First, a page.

It’s another one of those frustrations I feel as a WOTHM. I get only a couple of hours on the weekdays to be with my girls. And so much of it is spent pushing back when they are pushing boundaries. It’s a drag.

However, it’s what we do as parents, no?

It’s funny, because she wasn’t an overly oral baby (Bun put everything in her mouth for two years, but Monkey seemed shut of the habit by the time she was a year old or so). If you have ideas to break Monkey’s chewing habit, I would be grateful for suggestions.

Smokin’

I am feeling cranky.

It’s not that it’s the Christmas season. I generally like the Christmas season.

It’s true that I’m feeling all kinds of crankiness and stress over all the things I have to do that I don’t know how I will find the time to do. Between my work hours, the children, and my husband’s work hours — oh, and my love of a full night (between 7 and 8 hours) of sleep — and all I want to get done… sigh. I just don’t know what to do. Plus a small health issue (not the one below); plus the tedious busy-ness at work; plus unusual side drama…. yadda, yadda, yadda.

The real issue on my plate lately is this: I am addicted to cigarettes. And I cannot seem to find my way into wanting to quit, let alone quitting.

And this, clearly, is a problem.

Because cigarette smoking is bad. Unhealthy. Smelly. Inconvenient, now that winter is here and most places are non-smoking. Embarrassing, even. I mean who wants to stand out in the cold indulging in a bad habit?

I do not smoke in my house. I do not smoke around my children at all. I do not smoke at all, as a matter of fact, until I am “done for the day”. Meaning, I have no more chores, no more laundry to fold, no more kitchen cleaning. I finish up for the night, grab a book, grab a smoke, bundle up (embarrassing), and go outside for my lone cigarette of the day. And about 20 to 30 minutes later, I go to bed.

I have quit many times before. Three pregnancies aside, I can count about five other times I have stopped smoking for months or years. I kept telling myself that I would quit again this winter. Because it’s idiotic to go outside in the cold to smoke. And since Allegheny County technically has gone non-smoking, it’s not as if I can wander to the nearest bar or restaurant to indulge. (Which would be challenging in any case — I’d have to find a babysitter and all.)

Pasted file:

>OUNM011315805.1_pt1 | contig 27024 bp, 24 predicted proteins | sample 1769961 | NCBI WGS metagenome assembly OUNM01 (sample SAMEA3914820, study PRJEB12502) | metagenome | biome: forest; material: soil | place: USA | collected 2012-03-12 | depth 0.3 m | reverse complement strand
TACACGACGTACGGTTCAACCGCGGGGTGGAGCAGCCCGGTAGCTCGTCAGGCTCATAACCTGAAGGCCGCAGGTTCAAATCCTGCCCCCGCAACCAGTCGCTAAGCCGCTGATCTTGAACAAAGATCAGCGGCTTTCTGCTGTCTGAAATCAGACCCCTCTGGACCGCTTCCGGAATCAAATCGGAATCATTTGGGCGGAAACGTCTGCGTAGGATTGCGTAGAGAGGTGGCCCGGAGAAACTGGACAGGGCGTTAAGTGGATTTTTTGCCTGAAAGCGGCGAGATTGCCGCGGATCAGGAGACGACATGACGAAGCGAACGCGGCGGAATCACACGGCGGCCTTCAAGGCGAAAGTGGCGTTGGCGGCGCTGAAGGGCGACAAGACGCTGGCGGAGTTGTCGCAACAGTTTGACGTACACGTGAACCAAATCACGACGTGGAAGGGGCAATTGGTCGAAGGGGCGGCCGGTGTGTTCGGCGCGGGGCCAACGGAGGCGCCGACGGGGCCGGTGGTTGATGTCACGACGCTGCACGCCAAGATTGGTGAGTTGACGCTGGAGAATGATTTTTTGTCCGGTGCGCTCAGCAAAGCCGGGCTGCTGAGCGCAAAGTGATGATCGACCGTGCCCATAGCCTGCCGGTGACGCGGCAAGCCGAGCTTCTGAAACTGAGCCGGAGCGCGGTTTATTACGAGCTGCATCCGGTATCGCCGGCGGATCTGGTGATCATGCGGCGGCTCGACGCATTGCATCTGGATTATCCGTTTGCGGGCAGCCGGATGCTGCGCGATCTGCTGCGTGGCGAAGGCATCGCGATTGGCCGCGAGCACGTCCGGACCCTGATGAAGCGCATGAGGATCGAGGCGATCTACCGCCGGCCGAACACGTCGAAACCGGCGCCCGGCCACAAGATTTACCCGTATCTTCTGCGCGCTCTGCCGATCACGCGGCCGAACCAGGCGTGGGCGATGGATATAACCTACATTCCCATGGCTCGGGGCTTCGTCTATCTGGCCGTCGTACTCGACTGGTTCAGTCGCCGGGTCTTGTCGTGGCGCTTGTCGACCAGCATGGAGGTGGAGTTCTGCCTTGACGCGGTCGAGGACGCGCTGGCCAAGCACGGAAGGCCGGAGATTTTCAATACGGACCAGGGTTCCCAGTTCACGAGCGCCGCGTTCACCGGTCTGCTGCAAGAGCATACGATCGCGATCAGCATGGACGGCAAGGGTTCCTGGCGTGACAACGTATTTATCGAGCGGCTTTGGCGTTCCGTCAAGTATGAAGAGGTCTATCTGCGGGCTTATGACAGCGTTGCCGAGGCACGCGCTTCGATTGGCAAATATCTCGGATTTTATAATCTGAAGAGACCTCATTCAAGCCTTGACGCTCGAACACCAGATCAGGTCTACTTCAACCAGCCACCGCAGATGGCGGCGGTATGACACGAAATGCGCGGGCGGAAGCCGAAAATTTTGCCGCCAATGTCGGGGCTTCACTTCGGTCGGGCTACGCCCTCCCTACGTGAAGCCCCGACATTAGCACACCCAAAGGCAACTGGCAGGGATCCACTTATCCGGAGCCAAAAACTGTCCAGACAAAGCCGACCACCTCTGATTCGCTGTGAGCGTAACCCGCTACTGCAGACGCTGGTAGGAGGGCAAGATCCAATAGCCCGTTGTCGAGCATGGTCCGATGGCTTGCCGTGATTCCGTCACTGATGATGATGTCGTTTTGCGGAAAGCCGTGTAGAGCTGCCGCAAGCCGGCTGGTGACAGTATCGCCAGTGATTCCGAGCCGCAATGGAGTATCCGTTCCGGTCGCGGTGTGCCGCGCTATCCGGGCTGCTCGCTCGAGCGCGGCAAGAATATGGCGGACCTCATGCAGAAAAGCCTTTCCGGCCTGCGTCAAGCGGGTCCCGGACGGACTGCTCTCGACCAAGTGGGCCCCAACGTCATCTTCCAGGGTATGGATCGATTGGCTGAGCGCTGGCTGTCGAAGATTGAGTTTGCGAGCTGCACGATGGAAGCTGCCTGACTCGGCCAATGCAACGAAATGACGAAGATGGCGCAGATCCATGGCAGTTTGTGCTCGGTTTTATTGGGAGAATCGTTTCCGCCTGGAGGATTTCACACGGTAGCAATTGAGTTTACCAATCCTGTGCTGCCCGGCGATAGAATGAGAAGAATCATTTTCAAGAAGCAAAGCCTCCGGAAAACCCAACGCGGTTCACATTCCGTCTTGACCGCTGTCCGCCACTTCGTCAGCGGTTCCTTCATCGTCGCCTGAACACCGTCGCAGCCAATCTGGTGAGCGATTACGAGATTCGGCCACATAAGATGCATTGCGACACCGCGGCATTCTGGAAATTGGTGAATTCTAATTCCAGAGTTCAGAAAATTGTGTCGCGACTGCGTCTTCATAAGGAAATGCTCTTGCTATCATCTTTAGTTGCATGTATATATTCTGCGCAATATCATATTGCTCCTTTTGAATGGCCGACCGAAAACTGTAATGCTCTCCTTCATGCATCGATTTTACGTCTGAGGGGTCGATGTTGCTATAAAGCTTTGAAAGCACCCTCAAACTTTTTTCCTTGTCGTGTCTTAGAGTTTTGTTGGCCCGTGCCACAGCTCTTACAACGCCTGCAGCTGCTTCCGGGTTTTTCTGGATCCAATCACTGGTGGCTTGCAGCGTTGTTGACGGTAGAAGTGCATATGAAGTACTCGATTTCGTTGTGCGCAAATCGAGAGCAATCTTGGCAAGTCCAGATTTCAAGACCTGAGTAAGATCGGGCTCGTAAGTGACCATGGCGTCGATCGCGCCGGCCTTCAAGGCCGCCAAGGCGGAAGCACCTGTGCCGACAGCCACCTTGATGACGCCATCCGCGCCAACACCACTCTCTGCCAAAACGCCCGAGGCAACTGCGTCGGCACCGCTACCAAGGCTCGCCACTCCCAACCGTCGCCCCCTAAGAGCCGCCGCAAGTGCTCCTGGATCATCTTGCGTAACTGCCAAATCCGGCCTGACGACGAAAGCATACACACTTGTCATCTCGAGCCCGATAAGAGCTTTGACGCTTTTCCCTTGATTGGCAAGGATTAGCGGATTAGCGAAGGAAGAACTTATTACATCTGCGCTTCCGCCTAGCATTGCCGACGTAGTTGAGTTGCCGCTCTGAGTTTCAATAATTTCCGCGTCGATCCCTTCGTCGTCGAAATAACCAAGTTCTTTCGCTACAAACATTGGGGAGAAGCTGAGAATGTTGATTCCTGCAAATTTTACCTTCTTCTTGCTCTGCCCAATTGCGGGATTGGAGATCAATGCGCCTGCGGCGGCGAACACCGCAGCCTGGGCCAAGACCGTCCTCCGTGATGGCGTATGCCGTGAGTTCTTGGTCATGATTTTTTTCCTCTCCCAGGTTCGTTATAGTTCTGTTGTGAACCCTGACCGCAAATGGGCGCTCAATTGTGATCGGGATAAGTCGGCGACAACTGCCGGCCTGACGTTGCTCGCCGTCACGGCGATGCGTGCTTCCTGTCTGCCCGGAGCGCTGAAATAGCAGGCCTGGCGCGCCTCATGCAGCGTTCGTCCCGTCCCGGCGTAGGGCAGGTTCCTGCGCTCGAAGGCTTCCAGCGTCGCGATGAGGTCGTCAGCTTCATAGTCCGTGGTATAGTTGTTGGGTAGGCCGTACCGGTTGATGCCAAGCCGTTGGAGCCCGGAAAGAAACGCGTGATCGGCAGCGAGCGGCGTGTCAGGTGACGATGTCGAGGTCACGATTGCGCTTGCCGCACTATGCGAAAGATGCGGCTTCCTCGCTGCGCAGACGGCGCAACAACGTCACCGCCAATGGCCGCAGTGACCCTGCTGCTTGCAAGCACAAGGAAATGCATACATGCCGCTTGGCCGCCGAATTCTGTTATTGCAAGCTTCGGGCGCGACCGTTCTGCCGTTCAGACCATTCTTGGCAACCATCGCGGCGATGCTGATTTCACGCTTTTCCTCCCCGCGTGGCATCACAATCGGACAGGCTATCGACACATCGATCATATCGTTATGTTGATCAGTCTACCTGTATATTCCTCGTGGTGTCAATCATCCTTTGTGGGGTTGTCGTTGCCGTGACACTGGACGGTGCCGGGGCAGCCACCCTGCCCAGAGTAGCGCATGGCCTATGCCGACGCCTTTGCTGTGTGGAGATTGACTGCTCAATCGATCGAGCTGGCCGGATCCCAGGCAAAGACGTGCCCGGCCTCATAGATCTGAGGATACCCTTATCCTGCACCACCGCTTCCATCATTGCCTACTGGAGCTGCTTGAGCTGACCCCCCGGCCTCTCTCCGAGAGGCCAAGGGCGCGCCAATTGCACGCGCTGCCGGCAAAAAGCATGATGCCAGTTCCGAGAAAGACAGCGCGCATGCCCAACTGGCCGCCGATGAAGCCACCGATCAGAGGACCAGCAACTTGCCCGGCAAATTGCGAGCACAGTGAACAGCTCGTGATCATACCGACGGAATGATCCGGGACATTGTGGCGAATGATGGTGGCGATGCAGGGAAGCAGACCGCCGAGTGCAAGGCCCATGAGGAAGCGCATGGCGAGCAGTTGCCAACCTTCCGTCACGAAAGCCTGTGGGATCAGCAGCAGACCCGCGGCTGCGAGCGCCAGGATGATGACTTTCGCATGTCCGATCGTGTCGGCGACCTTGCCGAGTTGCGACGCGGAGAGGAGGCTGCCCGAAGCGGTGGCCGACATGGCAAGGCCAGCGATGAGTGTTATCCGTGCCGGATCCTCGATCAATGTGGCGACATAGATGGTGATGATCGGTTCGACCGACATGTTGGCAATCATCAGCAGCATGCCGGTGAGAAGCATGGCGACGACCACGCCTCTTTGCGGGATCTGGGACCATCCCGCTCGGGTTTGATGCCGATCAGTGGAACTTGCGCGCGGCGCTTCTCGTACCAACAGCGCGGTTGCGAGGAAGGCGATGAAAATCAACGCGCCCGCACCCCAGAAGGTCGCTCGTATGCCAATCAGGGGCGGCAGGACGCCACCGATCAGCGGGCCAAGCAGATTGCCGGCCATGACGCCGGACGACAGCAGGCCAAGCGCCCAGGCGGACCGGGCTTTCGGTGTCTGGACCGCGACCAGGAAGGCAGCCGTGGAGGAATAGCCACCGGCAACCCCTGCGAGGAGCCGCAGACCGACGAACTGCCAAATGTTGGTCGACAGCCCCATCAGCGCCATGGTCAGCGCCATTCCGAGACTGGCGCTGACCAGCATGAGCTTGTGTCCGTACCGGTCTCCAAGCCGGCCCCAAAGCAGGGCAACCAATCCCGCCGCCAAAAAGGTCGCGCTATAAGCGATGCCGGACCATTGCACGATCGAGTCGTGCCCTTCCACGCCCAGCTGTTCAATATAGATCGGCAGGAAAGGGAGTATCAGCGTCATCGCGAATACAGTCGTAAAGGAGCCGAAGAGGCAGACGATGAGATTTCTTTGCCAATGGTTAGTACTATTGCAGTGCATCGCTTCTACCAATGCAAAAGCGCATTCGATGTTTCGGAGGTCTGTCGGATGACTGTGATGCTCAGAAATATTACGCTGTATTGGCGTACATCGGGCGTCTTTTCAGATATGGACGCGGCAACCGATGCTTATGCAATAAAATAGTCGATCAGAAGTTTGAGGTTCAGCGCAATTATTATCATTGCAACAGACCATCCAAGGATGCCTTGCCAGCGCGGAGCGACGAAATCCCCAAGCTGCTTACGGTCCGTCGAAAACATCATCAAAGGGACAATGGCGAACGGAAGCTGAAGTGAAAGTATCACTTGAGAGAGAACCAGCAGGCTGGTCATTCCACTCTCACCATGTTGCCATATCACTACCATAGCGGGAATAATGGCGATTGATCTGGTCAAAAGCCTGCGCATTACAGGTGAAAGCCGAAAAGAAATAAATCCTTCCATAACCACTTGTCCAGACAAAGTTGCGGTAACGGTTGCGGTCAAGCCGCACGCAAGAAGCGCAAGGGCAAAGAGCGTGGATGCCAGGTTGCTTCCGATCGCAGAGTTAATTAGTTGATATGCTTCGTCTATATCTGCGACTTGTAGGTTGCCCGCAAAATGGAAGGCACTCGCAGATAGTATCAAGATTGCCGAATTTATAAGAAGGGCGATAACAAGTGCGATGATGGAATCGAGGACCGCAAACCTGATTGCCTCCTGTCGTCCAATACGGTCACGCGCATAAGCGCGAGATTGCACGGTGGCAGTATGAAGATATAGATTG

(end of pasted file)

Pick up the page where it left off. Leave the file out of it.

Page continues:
Since the weather has changed, I have gone a few days here and there without a smoke. I think I even made it to about 10 days at one point since, say, October. I smoked one night over Thanksgiving weekend (we met some friends at a non-smoking bar). Two cigarettes.

And when I don’t smoke, or I don’t have cigarettes in the house, I stress about it. I miss it. I crave it.

I keep telling myself not to buy that next pack. But then I do. And about 20 days later, they are all gone. And I go a few days without smoking. And tell myself not to buy that next pack. And then I do.

Anyone else ever in this situation? What did you do? What do you do? It’s obviously as much as a habit as an addiction. It’s like checking something off my to-do list. Kids in bed, check. Laundry, check. Dishwasher running, check. Nicotine fix, check. Half hour of reading, check. Wash face, brush teeth, bed.

I actually feel good about writing this post. I feel like it’s a positive step in freeing myself from this addiction. Isn’t that the first step, admitting you have a problem?

Hi, my name is Red Pen Mama, and I am a smoke-a-holic.